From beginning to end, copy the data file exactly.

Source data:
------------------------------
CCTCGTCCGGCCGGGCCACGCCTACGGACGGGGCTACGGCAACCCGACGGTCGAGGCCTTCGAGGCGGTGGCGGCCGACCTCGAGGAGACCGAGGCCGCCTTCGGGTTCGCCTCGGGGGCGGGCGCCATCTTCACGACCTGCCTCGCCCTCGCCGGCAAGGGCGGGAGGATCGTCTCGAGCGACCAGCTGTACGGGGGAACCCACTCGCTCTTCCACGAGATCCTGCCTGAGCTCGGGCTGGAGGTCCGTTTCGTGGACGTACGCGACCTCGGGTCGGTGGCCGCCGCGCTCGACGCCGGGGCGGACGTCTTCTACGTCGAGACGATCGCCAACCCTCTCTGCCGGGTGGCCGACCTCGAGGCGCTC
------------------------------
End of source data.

CCTCGTCCGGCCGGGCCACGCCTACGGACGGGGCTACGGCAACCCGACGGTCGAGGCCTTCGAGGCGGTGGCGGCCGACCTCGAGGAGACCGAGGCCGCCTTCGGGTTCGCCTCGGGGGCGGGCGCCATCTTCACGACCTGCCTCGCCCTCGCCGGCAAGGGCGGGAGGATCGTCTCGAGCGACCAGCTGTACGGGGGAACCCACTCGCTCTTCCACGAGATCCTGCCTGAGCTCGGGCTGGAGGTCCGTTTCGTGGACGTACGCGACCTCGGGTCGGTGGCCGCCGCGCTCGACGCCGGGGCGGACGTCTTCTACGTCGAGACGATCGCCAACCCTCTCTGCCGGGTGGCCGACCTCGAGGCGCTC